Kryten: Hand, Pickup the ball.

Lister: Hand... Pick Up the Ball.

Kryten: Now try again Mr. Lister you're doing great.

Lister: Hand..... PICK UP THE ..... BALL

(Lister Hits Kryten with his new mechanical arm)

Kryten: Hand, Pick up the Ball, not Hand beat Kryten Senseless.

Might be hard to pilot an AT with it, but... (1)

Tetsujin (103070) | more than 6 years ago | (#21325055)

...it's more than good enough to strangle that bastard Pailsen!

(OK, will anybody at all get this one??)

So, Peter Gabriel's song... (1)

davidsyes (765062) | more than 6 years ago | (#21325235)

"Shock the Monkey" might make a handy comeback... Call it the "ShoThMo Model 1". Why, with the things we could create, and append to the body, it might give a new meaning to "bi-onics"...

Licensed by Microsoft? (1)

eck011219 (851729) | more than 6 years ago | (#21326389)

I can see it now ...

hnad, tyep psot on Slasdoth.
hnad, teyp tosp no lSadhost.
Dear aunt, let's set so double the killer delete select all ...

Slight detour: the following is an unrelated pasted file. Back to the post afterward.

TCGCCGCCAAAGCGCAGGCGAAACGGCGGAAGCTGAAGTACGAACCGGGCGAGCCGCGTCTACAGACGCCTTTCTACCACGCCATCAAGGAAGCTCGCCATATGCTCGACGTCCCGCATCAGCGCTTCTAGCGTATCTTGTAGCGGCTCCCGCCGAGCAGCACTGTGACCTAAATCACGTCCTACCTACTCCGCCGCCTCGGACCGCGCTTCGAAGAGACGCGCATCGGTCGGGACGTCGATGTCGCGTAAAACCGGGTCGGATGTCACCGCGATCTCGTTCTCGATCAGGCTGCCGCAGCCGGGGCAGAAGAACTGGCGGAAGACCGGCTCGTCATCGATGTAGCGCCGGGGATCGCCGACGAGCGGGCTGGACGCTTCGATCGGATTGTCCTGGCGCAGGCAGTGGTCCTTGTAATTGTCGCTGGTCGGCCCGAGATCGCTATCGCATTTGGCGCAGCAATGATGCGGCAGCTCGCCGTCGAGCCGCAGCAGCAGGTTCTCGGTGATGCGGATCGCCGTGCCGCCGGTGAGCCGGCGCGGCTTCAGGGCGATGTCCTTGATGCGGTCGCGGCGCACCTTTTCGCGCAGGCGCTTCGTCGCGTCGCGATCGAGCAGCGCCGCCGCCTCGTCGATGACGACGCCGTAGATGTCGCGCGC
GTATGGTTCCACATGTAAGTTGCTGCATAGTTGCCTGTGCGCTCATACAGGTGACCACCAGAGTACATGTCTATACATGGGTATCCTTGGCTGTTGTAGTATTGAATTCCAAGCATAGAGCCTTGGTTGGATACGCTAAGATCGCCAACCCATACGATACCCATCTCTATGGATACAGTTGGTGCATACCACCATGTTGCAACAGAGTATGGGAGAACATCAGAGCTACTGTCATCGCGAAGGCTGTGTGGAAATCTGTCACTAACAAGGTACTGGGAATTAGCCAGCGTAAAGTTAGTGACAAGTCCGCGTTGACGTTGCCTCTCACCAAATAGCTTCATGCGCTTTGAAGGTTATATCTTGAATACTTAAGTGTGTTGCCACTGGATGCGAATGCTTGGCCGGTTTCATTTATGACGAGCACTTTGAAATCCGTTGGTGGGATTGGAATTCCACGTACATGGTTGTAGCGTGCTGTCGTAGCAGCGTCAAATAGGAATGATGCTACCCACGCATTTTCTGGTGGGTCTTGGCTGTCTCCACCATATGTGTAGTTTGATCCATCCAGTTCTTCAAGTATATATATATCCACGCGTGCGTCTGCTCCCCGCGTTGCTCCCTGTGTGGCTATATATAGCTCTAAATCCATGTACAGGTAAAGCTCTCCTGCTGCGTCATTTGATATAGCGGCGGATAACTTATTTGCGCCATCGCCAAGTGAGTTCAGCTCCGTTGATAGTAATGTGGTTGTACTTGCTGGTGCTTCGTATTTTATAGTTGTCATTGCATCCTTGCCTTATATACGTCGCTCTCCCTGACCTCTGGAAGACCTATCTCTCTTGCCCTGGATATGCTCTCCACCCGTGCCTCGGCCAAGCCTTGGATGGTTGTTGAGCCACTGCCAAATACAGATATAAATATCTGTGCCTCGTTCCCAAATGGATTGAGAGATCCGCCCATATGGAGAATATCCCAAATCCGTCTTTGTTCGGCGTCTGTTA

GiTS (1)

soupcan58 (1057844) | more than 6 years ago | (#21327443)

Once Again, just another step towards "Ghost in the Shell" style of prosthetics.

how is it controlled (1)

SpatialVacancy (876127) | more than 6 years ago | (#21332535)

if i am thinking about the breasts of a woman sitting next to me will the arm grab it? If I did everything I thought about I would probably be in jail or worse.

i propose the term Psionics (2, Interesting)

AP31R0N (723649) | more than 6 years ago | (#21334877)

i propose the term Psionics for mind controlled machines (attached or not). Avionics are electronics for aviation, psionics could be electronics related to the brain. Given that only D&D nerds would know of the word having any other use, we could replace the awkward phrases "mind controlled" and "mind machine interface".